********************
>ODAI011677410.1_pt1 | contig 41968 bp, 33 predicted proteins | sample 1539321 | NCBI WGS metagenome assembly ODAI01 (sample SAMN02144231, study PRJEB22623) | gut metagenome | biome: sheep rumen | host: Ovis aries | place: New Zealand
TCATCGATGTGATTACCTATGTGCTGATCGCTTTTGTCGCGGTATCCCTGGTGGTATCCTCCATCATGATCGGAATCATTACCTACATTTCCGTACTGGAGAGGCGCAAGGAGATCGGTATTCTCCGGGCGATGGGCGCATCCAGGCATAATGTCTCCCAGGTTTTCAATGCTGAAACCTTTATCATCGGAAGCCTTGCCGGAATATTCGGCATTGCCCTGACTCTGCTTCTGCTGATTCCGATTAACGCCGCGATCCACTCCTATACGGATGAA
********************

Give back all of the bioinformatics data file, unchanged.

>ODAI011677410.1_pt1 | contig 41968 bp, 33 predicted proteins | sample 1539321 | NCBI WGS metagenome assembly ODAI01 (sample SAMN02144231, study PRJEB22623) | gut metagenome | biome: sheep rumen | host: Ovis aries | place: New Zealand
TCATCGATGTGATTACCTATGTGCTGATCGCTTTTGTCGCGGTATCCCTGGTGGTATCCTCCATCATGATCGGAATCATTACCTACATTTCCGTACTGGAGAGGCGCAAGGAGATCGGTATTCTCCGGGCGATGGGCGCATCCAGGCATAATGTCTCCCAGGTTTTCAATGCTGAAACCTTTATCATCGGAAGCCTTGCCGGAATATTCGGCATTGCCCTGACTCTGCTTCTGCTGATTCCGATTAACGCCGCGATCCACTCCTATACGGATGAA